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Preaching a Weak Gospel

07/22/2016

Preaching a Weak Gospel

Recently,  I read the book, AHA, by Kyle Idleman.   There’s one section about the people of Nineveh and their response to Jonah’s message, and that they didn’t minimize what he said but took it serious.

Quote:
“Instead of minimizing, the people of Nineveh were honest with themselves about themselves. They recognized that their sin was a big deal, and they responded to that truth with confession, repentance, and brokenness.”

This is a far cry from some weak incantation of “accepting Jesus in your heart/life”.  Their response was the correct response to the discovery of one’s sinfulness and the realization that it is indeed a big deal and that there are dire consequences for that sin.  But we don’t lead up to that point with a message like Jonah’s.  We don’t tell people that unless they repent, they will be eternally destroyed by their own choice.  Jonah didn’t talk about repentance.  Peter didn’t either in his first sermon, and in both cases, thousands of people got saved, either temporarily or eternally.  These two preachers just gave the sense of their listeners desperate state and the Holy Spirit did the rest.  But in these modern days, we don’t give the Holy Spirit anything to work with.

A weak Gospel does not save anyone. People are broken, way more than they could ever know and yet we don’t try to convince them of their desperate situation and where it will ultimately lead.   Sin may be mentioned once in the “sinner’s prayer” incantation, but there is no honesty, no confession, no brokenness, no contrite heart.

I read this recently in Jeremiah 6: 13b, 14

“prophets and priests alike, all practice deceit.
They dress the wound of my people as though it were not serious.
‘Peace, peace,’ they say, when there is no peace.”

Are we in danger of doing the same thing when we don’t call people to true brokenness and repentance and cry out about their desperate state?  We don’t treat sin as the soul killer disease it is; we treat sin like it’s no big deal, give them a bloodless, Cross-less invitation,  just a little prayer to “accept Christ” and it’s all swept away. Then we assure them they are saved because they said this little prayer, when nothing of the kind has happened.  We pronounce them to be saved, “peace peace”, “when there is no peace.”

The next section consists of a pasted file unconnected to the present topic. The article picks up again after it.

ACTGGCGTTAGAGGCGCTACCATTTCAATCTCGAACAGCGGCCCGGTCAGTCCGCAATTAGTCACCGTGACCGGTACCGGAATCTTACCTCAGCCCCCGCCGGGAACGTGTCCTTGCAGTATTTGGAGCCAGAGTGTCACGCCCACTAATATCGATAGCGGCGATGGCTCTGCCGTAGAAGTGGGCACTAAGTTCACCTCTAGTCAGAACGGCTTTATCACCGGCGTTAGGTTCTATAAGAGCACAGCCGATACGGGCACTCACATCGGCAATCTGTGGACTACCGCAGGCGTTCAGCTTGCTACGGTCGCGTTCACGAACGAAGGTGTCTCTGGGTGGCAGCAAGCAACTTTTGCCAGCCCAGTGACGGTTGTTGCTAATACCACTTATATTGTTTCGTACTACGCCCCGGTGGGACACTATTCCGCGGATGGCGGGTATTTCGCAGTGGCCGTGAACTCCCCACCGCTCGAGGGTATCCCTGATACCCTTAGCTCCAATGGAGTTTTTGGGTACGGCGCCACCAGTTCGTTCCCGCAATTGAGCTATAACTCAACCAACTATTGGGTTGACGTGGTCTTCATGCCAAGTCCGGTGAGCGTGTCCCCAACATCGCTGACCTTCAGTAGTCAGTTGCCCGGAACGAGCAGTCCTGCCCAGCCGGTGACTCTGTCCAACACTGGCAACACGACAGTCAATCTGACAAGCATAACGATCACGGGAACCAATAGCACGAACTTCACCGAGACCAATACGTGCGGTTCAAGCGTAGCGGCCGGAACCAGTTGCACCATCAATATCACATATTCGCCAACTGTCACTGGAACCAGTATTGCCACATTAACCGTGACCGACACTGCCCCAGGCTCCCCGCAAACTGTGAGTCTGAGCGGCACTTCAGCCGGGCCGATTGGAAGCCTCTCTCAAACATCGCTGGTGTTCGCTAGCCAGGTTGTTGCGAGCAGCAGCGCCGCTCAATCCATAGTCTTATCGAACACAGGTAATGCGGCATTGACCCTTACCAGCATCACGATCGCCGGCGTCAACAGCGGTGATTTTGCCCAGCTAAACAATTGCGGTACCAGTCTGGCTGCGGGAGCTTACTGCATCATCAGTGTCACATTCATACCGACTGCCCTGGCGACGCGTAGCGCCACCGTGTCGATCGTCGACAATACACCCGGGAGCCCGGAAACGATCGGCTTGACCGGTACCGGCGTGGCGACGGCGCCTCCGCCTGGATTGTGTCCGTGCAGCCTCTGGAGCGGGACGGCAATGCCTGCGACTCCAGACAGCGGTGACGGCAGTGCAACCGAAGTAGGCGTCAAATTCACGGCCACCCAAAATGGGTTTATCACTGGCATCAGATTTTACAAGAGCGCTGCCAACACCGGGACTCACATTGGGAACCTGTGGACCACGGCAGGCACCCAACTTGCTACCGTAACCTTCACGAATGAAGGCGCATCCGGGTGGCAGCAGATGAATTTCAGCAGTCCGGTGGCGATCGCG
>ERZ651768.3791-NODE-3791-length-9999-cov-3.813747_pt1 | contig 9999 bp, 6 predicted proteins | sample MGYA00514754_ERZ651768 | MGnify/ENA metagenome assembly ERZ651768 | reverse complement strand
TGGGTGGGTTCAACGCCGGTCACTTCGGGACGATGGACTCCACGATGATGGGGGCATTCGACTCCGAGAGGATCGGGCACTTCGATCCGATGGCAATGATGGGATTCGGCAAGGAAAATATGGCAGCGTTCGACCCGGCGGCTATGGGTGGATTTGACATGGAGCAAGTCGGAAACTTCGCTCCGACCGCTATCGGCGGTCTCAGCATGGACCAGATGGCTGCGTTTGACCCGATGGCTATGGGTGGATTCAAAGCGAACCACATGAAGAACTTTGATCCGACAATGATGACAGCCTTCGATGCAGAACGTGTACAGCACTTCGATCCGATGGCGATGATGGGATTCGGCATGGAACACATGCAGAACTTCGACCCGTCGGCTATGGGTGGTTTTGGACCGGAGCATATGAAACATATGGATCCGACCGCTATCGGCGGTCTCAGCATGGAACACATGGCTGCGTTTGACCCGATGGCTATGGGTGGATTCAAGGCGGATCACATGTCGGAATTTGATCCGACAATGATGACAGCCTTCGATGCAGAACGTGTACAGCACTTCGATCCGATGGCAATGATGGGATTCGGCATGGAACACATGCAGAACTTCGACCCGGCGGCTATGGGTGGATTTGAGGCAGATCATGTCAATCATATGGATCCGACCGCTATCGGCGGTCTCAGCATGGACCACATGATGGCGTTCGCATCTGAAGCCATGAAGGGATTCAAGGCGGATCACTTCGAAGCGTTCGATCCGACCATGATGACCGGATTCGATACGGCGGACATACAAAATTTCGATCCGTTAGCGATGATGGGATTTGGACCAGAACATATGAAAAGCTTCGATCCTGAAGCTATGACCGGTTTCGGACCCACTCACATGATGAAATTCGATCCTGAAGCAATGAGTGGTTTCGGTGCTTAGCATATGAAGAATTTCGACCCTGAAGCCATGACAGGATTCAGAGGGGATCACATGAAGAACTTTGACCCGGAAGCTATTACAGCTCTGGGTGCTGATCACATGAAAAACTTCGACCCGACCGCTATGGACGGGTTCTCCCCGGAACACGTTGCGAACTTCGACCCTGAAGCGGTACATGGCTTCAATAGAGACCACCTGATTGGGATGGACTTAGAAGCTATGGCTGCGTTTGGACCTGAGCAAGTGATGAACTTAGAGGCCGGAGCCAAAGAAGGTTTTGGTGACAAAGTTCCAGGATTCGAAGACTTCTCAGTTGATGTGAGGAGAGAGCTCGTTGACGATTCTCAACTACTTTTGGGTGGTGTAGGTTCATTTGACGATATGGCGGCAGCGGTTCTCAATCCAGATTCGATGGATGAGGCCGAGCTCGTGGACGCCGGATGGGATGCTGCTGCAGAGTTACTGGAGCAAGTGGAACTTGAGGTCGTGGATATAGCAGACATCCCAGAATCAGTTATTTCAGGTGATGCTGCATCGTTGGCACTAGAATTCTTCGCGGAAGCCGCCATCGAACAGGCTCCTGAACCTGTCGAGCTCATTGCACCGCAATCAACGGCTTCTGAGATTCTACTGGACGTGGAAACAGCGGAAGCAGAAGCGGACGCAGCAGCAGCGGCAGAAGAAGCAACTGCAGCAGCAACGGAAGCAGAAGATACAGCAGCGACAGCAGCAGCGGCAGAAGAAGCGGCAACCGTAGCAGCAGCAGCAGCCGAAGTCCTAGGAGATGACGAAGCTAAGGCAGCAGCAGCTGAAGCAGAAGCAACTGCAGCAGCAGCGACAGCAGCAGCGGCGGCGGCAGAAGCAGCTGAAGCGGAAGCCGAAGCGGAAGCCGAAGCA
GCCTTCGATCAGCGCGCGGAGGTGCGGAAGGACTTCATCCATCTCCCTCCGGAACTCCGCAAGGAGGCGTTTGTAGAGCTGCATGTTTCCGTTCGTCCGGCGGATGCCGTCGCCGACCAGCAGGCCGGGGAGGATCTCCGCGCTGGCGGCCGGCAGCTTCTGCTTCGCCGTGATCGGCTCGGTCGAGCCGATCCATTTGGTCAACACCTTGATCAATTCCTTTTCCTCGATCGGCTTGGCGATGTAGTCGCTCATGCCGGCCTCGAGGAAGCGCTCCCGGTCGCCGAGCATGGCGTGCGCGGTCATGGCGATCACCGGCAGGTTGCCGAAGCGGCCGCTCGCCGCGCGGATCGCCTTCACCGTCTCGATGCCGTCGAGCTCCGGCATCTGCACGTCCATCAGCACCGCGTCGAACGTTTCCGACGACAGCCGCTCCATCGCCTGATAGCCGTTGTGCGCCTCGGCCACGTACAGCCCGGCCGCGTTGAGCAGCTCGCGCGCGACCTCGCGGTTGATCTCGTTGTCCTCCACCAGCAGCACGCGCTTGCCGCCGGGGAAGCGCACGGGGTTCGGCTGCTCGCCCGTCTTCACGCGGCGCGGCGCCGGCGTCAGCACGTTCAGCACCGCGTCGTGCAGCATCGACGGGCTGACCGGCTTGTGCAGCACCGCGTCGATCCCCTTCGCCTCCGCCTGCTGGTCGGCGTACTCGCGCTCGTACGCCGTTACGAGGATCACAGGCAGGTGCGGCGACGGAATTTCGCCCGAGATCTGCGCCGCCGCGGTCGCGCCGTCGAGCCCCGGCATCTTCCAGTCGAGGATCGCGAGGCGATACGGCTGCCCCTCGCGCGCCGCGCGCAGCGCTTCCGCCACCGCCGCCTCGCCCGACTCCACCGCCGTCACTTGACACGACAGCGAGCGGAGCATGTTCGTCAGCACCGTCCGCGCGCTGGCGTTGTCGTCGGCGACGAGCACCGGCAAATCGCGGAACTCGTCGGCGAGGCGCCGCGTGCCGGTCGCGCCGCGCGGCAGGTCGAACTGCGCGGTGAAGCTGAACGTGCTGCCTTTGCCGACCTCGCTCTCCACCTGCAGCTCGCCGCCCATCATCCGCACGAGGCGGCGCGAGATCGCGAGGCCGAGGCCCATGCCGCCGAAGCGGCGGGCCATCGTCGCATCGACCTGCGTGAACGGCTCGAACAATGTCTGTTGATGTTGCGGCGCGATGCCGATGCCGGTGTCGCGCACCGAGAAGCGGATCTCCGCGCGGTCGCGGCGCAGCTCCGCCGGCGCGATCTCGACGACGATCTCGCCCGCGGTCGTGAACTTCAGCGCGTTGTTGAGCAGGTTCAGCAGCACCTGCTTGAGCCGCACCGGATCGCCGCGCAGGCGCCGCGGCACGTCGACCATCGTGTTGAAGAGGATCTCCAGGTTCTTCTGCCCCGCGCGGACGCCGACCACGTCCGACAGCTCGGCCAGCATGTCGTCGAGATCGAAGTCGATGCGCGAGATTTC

We need a John the Baptist to stand up and declare that the day of the Lord is coming (which He is) and that people need to repent before it’s too late.  He would be an example to all preachers everywhere as to what message to preach but also to the cost. (Whether many today would be willing to pay the cost is another story.)

For Jesus is indeed coming back, and just as John was the one to prepare the way for the Lord, so we are commissioned to do the same. But we aren’t  using the same message he did, so neither the way nor the people are being prepared.

We all are susceptible to this and fall for a weaker easier Gospel.  But it’s happened to me, this brokenness repentance thing, and I no longer can tolerate a weak bloodless Gospel.  Jesus didn’t die and suffer and pay the penalty for the sins of all humanity of all time so we could lamely proclaim “accept Jesus in your life”.  True repentance involves sorrow and brokenness and this is the only fitting response to what He has done for us.

The people during the Great Awakening understood this.  When Jonathon Edwards preached the famous sermon “Sinners in the Hands of an Angry God”,  he didn’t even get to finish his sermon (the most important part about grace and forgiveness) , because people were under such great conviction that they disrupted the service.  And he had a boring delivery!  But Hell became a real place to them.  The message got through.  But today,  there is no more preaching on the destiny of the lost, no more regular preaching that hell is a real place and real people go there.  It’s all about the perks you will get, with heaven thrown in at the end.  But if Jesus never did another thing for you, never answered another prayer, your salvation is enough, and should cause you to throw yourself at Jesus’ feet and proclaim, “My Lord and My God, have mercy on me.”

I’d like to write a script someday about treating the presentation of the Gospel like a half-hour late-night infomercial,

“….And if the saving of your soul isn’t enough, we will throw in all these great perks and benefits to entice you, and if you respond right now, we will pronounce you a Christian.”

But Jonah just pronounced judgment and the people repented.  Peter just accused them of the horrible thing they had just done (killed Jesus, their Messiah) and they begged for what to do about it.  But we give an altar call and no one comes forward…..hearts have not been challenged to think about their eternal future and the judgment they deserve, so there is no conviction, no repentance, no brokenness, no contrite heart, no sorrow and thus no conversion;  none of this was preached on, so folks don’t get a sense of their totally desperate state.  So they decide to put it off for a few more weeks because there is always another Sunday to think about this…. after all, “it’s not convenient right now, I have a lunch in the oven to attend to, there is the big game coming on soon and I have to get home and get the BBQ going.”  I would say there is more to be said to the lost in those hot coals in the BBQ than in whatever sermon they just heard.

We should be running up and down the aisles of the church and sidewalks of our neighborhoods, begging the lost to be saved from an eternal hell, that their eternal destiny hangs in the balance.  But we are not desperate, so they aren’t either…..

 

 

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From → Repentance

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